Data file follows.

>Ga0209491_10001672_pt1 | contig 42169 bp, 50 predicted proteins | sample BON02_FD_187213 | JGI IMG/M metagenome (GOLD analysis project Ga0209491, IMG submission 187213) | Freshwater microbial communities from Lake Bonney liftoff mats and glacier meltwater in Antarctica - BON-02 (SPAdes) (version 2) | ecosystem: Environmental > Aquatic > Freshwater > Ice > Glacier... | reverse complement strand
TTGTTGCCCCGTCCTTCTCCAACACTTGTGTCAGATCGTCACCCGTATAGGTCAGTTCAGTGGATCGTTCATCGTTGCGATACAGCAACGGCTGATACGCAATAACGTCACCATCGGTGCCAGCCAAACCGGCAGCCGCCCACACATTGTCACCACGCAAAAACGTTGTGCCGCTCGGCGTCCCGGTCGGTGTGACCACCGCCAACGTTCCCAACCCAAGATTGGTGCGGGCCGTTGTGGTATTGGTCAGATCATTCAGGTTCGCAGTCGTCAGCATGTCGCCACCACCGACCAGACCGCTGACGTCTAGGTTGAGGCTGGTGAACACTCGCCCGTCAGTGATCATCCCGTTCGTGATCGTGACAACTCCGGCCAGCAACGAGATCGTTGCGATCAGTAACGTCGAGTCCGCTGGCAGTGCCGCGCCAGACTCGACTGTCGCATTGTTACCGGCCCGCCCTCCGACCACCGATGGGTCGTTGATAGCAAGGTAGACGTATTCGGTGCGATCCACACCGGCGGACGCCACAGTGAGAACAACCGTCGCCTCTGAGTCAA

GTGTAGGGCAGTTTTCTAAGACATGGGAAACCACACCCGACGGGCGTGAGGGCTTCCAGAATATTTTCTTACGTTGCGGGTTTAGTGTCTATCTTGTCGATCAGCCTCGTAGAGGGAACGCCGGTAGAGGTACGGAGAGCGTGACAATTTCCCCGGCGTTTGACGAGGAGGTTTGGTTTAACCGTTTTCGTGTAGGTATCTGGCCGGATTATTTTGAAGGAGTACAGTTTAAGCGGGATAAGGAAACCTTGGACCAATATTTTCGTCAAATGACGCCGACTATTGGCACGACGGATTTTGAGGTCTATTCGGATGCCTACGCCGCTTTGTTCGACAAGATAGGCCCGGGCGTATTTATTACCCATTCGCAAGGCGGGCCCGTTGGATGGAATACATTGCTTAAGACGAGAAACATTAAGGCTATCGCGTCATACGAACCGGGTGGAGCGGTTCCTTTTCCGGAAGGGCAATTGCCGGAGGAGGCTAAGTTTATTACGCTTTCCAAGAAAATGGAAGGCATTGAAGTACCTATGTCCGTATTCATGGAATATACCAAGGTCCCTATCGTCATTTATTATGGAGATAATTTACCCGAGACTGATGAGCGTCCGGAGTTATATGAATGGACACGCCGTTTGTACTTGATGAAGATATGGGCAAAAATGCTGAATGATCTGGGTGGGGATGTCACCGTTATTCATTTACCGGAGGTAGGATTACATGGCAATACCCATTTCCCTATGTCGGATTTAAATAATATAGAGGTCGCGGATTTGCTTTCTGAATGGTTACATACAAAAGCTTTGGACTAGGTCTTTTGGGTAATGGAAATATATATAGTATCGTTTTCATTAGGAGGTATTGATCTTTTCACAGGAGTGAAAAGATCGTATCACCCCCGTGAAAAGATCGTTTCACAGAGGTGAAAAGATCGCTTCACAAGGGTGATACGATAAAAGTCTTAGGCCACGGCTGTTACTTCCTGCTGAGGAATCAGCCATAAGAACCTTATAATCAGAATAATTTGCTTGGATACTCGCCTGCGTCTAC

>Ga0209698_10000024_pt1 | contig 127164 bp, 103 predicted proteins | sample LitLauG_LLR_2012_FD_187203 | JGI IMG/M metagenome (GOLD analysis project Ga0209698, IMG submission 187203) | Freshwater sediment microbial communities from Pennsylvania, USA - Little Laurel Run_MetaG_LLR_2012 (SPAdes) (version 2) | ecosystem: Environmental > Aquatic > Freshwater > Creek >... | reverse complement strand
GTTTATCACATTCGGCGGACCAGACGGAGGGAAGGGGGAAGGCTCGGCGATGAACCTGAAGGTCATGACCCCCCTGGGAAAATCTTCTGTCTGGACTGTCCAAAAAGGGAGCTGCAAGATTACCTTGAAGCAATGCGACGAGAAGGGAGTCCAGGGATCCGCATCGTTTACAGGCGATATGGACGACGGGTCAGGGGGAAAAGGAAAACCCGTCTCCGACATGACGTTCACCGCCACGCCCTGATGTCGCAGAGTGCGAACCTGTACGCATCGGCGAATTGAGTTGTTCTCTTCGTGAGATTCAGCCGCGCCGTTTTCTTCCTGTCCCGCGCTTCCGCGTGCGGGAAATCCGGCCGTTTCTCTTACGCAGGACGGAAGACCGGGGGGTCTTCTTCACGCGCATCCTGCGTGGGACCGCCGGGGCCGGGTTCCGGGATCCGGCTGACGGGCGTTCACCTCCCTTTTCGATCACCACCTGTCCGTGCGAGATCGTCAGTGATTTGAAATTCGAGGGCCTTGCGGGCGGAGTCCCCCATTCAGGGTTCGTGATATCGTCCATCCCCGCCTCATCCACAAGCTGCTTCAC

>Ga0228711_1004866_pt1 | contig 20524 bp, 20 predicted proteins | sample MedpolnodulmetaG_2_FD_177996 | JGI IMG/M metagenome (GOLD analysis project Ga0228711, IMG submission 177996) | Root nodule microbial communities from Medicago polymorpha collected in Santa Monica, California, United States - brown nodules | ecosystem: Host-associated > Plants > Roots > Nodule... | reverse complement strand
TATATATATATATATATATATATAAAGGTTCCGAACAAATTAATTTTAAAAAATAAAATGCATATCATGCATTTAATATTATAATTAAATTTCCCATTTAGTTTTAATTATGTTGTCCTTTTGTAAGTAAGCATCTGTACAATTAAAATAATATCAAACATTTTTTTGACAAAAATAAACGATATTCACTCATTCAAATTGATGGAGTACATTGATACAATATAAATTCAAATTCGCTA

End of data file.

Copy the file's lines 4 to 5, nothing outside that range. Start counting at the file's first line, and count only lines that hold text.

>Ga0209698_10000024_pt1 | contig 127164 bp, 103 predicted proteins | sample LitLauG_LLR_2012_FD_187203 | JGI IMG/M metagenome (GOLD analysis project Ga0209698, IMG submission 187203) | Freshwater sediment microbial communities from Pennsylvania, USA - Little Laurel Run_MetaG_LLR_2012 (SPAdes) (version 2) | ecosystem: Environmental > Aquatic > Freshwater > Creek >... | reverse complement strand
GTTTATCACATTCGGCGGACCAGACGGAGGGAAGGGGGAAGGCTCGGCGATGAACCTGAAGGTCATGACCCCCCTGGGAAAATCTTCTGTCTGGACTGTCCAAAAAGGGAGCTGCAAGATTACCTTGAAGCAATGCGACGAGAAGGGAGTCCAGGGATCCGCATCGTTTACAGGCGATATGGACGACGGGTCAGGGGGAAAAGGAAAACCCGTCTCCGACATGACGTTCACCGCCACGCCCTGATGTCGCAGAGTGCGAACCTGTACGCATCGGCGAATTGAGTTGTTCTCTTCGTGAGATTCAGCCGCGCCGTTTTCTTCCTGTCCCGCGCTTCCGCGTGCGGGAAATCCGGCCGTTTCTCTTACGCAGGACGGAAGACCGGGGGGTCTTCTTCACGCGCATCCTGCGTGGGACCGCCGGGGCCGGGTTCCGGGATCCGGCTGACGGGCGTTCACCTCCCTTTTCGATCACCACCTGTCCGTGCGAGATCGTCAGTGATTTGAAATTCGAGGGCCTTGCGGGCGGAGTCCCCCATTCAGGGTTCGTGATATCGTCCATCCCCGCCTCATCCACAAGCTGCTTCAC